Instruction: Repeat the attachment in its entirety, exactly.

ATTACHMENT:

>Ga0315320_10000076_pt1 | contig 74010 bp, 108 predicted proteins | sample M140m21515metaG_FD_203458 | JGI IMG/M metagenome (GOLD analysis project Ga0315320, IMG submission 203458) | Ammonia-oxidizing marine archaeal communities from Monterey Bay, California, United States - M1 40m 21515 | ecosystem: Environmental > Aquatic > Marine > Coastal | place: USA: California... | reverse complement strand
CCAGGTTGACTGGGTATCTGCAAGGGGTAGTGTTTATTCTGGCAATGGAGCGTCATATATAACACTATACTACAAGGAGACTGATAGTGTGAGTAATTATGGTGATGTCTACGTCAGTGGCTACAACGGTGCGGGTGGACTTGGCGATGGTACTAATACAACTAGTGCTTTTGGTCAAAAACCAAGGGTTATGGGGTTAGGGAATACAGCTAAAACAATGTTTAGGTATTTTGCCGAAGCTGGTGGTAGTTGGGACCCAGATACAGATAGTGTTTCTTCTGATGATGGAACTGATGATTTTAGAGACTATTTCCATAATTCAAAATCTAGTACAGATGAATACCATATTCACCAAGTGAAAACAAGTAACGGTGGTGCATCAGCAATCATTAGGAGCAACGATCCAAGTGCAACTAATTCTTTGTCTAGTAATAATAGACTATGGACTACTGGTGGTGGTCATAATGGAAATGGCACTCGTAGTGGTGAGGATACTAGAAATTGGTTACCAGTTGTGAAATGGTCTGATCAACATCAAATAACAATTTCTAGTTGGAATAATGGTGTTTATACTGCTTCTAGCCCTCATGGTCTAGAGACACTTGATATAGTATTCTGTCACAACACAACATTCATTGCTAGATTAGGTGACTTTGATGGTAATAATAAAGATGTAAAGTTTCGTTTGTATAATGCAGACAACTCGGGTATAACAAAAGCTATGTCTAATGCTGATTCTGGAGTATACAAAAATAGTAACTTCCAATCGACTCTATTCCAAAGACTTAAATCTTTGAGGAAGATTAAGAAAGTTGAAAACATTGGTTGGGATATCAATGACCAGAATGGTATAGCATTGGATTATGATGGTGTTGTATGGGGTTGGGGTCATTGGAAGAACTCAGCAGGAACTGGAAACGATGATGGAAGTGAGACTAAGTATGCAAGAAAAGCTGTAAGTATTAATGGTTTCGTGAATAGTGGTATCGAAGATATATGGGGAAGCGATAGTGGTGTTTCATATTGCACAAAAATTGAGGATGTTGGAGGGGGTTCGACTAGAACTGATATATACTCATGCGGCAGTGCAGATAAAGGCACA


>Ga0315320_10000076_pt1 | contig 74010 bp, 108 predicted proteins | sample M140m21515metaG_FD_203458 | JGI IMG/M metagenome (GOLD analysis project Ga0315320, IMG submission 203458) | Ammonia-oxidizing marine archaeal communities from Monterey Bay, California, United States - M1 40m 21515 | ecosystem: Environmental > Aquatic > Marine > Coastal | place: USA: California... | reverse complement strand
CCAGGTTGACTGGGTATCTGCAAGGGGTAGTGTTTATTCTGGCAATGGAGCGTCATATATAACACTATACTACAAGGAGACTGATAGTGTGAGTAATTATGGTGATGTCTACGTCAGTGGCTACAACGGTGCGGGTGGACTTGGCGATGGTACTAATACAACTAGTGCTTTTGGTCAAAAACCAAGGGTTATGGGGTTAGGGAATACAGCTAAAACAATGTTTAGGTATTTTGCCGAAGCTGGTGGTAGTTGGGACCCAGATACAGATAGTGTTTCTTCTGATGATGGAACTGATGATTTTAGAGACTATTTCCATAATTCAAAATCTAGTACAGATGAATACCATATTCACCAAGTGAAAACAAGTAACGGTGGTGCATCAGCAATCATTAGGAGCAACGATCCAAGTGCAACTAATTCTTTGTCTAGTAATAATAGACTATGGACTACTGGTGGTGGTCATAATGGAAATGGCACTCGTAGTGGTGAGGATACTAGAAATTGGTTACCAGTTGTGAAATGGTCTGATCAACATCAAATAACAATTTCTAGTTGGAATAATGGTGTTTATACTGCTTCTAGCCCTCATGGTCTAGAGACACTTGATATAGTATTCTGTCACAACACAACATTCATTGCTAGATTAGGTGACTTTGATGGTAATAATAAAGATGTAAAGTTTCGTTTGTATAATGCAGACAACTCGGGTATAACAAAAGCTATGTCTAATGCTGATTCTGGAGTATACAAAAATAGTAACTTCCAATCGACTCTATTCCAAAGACTTAAATCTTTGAGGAAGATTAAGAAAGTTGAAAACATTGGTTGGGATATCAATGACCAGAATGGTATAGCATTGGATTATGATGGTGTTGTATGGGGTTGGGGTCATTGGAAGAACTCAGCAGGAACTGGAAACGATGATGGAAGTGAGACTAAGTATGCAAGAAAAGCTGTAAGTATTAATGGTTTCGTGAATAGTGGTATCGAAGATATATGGGGAAGCGATAGTGGTGTTTCATATTGCACAAAAATTGAGGATGTTGGAGGGGGTTCGACTAGAACTGATATATACTCATGCGGCAGTGCAGATAAAGGCACA